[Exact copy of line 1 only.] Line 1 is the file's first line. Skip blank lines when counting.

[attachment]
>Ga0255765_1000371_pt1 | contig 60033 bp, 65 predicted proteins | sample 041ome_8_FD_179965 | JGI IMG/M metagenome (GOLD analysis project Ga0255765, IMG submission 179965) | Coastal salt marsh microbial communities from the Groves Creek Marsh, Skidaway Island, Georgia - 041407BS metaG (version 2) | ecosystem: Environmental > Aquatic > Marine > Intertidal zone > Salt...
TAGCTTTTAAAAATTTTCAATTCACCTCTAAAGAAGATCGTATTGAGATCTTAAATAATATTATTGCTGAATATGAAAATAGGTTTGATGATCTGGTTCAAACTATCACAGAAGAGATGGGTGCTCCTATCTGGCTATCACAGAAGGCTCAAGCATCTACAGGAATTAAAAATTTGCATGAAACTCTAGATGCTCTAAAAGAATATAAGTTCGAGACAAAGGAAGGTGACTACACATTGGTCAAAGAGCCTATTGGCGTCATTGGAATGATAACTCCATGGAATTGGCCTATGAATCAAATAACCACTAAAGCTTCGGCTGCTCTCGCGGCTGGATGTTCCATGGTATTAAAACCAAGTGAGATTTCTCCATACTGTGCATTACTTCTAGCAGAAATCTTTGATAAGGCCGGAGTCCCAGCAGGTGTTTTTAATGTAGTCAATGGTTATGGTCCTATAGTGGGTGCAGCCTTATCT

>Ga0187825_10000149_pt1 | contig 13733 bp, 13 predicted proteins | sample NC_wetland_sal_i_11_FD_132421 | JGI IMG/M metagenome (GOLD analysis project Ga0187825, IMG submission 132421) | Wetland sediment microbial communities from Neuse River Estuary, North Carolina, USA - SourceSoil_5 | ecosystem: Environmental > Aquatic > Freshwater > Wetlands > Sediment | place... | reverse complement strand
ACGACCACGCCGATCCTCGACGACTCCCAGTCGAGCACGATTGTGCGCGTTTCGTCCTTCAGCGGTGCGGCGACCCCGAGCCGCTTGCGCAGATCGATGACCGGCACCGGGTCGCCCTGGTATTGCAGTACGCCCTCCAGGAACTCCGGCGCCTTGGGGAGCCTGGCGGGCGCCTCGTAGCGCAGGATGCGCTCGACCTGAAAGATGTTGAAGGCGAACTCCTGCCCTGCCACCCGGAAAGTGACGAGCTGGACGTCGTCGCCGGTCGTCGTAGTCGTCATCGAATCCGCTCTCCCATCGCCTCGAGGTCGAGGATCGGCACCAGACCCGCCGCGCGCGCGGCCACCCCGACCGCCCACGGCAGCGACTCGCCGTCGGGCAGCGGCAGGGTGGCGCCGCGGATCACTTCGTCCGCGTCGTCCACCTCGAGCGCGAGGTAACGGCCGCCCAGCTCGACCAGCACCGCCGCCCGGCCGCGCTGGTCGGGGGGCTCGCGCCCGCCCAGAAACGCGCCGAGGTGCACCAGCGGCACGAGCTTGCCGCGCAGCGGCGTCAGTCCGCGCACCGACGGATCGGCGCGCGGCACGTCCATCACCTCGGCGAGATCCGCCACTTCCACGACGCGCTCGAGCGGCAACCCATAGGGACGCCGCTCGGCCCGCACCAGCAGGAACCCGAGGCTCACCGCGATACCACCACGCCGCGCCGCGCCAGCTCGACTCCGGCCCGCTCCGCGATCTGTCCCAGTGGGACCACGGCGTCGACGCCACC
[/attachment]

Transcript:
>Ga0255765_1000371_pt1 | contig 60033 bp, 65 predicted proteins | sample 041ome_8_FD_179965 | JGI IMG/M metagenome (GOLD analysis project Ga0255765, IMG submission 179965) | Coastal salt marsh microbial communities from the Groves Creek Marsh, Skidaway Island, Georgia - 041407BS metaG (version 2) | ecosystem: Environmental > Aquatic > Marine > Intertidal zone > Salt...